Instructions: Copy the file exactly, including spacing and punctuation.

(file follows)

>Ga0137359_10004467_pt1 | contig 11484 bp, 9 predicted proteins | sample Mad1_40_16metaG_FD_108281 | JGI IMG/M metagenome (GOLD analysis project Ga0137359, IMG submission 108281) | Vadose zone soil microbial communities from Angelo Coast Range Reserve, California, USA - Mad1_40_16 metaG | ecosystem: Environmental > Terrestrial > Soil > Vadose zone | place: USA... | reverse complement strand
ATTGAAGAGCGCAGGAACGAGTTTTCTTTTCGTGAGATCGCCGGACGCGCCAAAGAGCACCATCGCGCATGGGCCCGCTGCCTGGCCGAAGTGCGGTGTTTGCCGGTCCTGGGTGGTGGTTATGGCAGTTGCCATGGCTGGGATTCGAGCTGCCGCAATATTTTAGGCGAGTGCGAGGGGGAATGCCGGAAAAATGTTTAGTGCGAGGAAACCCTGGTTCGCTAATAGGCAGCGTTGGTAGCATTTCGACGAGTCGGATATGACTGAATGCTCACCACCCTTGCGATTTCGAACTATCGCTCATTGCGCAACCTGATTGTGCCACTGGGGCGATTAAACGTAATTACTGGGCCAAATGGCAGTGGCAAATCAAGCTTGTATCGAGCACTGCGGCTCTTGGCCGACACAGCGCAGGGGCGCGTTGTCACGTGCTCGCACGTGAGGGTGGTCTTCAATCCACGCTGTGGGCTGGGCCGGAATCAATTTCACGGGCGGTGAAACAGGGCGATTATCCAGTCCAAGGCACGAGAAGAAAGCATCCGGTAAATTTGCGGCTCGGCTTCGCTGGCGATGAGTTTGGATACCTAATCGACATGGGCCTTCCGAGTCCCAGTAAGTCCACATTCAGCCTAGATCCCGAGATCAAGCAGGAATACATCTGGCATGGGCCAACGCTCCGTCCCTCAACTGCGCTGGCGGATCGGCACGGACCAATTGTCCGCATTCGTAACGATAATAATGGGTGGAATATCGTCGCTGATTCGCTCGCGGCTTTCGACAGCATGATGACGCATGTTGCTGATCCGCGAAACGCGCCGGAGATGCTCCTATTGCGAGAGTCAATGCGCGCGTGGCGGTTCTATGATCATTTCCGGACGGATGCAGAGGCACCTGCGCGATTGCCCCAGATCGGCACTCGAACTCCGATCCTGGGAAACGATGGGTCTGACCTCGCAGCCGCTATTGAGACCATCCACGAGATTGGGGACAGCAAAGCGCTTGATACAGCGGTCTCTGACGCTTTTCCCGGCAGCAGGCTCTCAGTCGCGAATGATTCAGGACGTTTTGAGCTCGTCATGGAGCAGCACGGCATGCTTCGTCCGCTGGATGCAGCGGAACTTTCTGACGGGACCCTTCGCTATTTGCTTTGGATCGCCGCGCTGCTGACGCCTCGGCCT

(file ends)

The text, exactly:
>Ga0137359_10004467_pt1 | contig 11484 bp, 9 predicted proteins | sample Mad1_40_16metaG_FD_108281 | JGI IMG/M metagenome (GOLD analysis project Ga0137359, IMG submission 108281) | Vadose zone soil microbial communities from Angelo Coast Range Reserve, California, USA - Mad1_40_16 metaG | ecosystem: Environmental > Terrestrial > Soil > Vadose zone | place: USA... | reverse complement strand
ATTGAAGAGCGCAGGAACGAGTTTTCTTTTCGTGAGATCGCCGGACGCGCCAAAGAGCACCATCGCGCATGGGCCCGCTGCCTGGCCGAAGTGCGGTGTTTGCCGGTCCTGGGTGGTGGTTATGGCAGTTGCCATGGCTGGGATTCGAGCTGCCGCAATATTTTAGGCGAGTGCGAGGGGGAATGCCGGAAAAATGTTTAGTGCGAGGAAACCCTGGTTCGCTAATAGGCAGCGTTGGTAGCATTTCGACGAGTCGGATATGACTGAATGCTCACCACCCTTGCGATTTCGAACTATCGCTCATTGCGCAACCTGATTGTGCCACTGGGGCGATTAAACGTAATTACTGGGCCAAATGGCAGTGGCAAATCAAGCTTGTATCGAGCACTGCGGCTCTTGGCCGACACAGCGCAGGGGCGCGTTGTCACGTGCTCGCACGTGAGGGTGGTCTTCAATCCACGCTGTGGGCTGGGCCGGAATCAATTTCACGGGCGGTGAAACAGGGCGATTATCCAGTCCAAGGCACGAGAAGAAAGCATCCGGTAAATTTGCGGCTCGGCTTCGCTGGCGATGAGTTTGGATACCTAATCGACATGGGCCTTCCGAGTCCCAGTAAGTCCACATTCAGCCTAGATCCCGAGATCAAGCAGGAATACATCTGGCATGGGCCAACGCTCCGTCCCTCAACTGCGCTGGCGGATCGGCACGGACCAATTGTCCGCATTCGTAACGATAATAATGGGTGGAATATCGTCGCTGATTCGCTCGCGGCTTTCGACAGCATGATGACGCATGTTGCTGATCCGCGAAACGCGCCGGAGATGCTCCTATTGCGAGAGTCAATGCGCGCGTGGCGGTTCTATGATCATTTCCGGACGGATGCAGAGGCACCTGCGCGATTGCCCCAGATCGGCACTCGAACTCCGATCCTGGGAAACGATGGGTCTGACCTCGCAGCCGCTATTGAGACCATCCACGAGATTGGGGACAGCAAAGCGCTTGATACAGCGGTCTCTGACGCTTTTCCCGGCAGCAGGCTCTCAGTCGCGAATGATTCAGGACGTTTTGAGCTCGTCATGGAGCAGCACGGCATGCTTCGTCCGCTGGATGCAGCGGAACTTTCTGACGGGACCCTTCGCTATTTGCTTTGGATCGCCGCGCTGCTGACGCCTCGGCCT